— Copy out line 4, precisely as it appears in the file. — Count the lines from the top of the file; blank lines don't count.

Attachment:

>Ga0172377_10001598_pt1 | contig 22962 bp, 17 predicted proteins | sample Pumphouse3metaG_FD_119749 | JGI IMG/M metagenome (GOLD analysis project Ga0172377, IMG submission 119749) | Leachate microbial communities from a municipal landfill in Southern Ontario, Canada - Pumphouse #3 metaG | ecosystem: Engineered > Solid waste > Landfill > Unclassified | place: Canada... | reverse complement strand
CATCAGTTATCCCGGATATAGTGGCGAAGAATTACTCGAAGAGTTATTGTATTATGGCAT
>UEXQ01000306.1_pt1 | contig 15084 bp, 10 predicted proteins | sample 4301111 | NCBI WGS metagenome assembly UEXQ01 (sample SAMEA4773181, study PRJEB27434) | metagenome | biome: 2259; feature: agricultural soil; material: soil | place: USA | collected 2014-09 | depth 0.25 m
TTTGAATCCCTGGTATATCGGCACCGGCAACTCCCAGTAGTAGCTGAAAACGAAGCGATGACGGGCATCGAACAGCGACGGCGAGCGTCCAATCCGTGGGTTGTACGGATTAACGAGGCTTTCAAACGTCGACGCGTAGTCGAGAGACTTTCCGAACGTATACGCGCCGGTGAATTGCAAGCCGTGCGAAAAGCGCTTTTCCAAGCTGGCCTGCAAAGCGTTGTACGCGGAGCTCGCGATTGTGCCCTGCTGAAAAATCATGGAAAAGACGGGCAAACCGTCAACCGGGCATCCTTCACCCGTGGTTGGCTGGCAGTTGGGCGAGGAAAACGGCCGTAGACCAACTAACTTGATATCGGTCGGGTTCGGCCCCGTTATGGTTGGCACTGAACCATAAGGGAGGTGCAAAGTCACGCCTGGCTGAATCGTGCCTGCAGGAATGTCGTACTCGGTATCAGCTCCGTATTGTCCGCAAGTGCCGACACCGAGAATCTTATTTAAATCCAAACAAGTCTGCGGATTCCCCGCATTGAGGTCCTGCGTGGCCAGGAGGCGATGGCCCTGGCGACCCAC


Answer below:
TTTGAATCCCTGGTATATCGGCACCGGCAACTCCCAGTAGTAGCTGAAAACGAAGCGATGACGGGCATCGAACAGCGACGGCGAGCGTCCAATCCGTGGGTTGTACGGATTAACGAGGCTTTCAAACGTCGACGCGTAGTCGAGAGACTTTCCGAACGTATACGCGCCGGTGAATTGCAAGCCGTGCGAAAAGCGCTTTTCCAAGCTGGCCTGCAAAGCGTTGTACGCGGAGCTCGCGATTGTGCCCTGCTGAAAAATCATGGAAAAGACGGGCAAACCGTCAACCGGGCATCCTTCACCCGTGGTTGGCTGGCAGTTGGGCGAGGAAAACGGCCGTAGACCAACTAACTTGATATCGGTCGGGTTCGGCCCCGTTATGGTTGGCACTGAACCATAAGGGAGGTGCAAAGTCACGCCTGGCTGAATCGTGCCTGCAGGAATGTCGTACTCGGTATCAGCTCCGTATTGTCCGCAAGTGCCGACACCGAGAATCTTATTTAAATCCAAACAAGTCTGCGGATTCCCCGCATTGAGGTCCTGCGTGGCCAGGAGGCGATGGCCCTGGCGACCCAC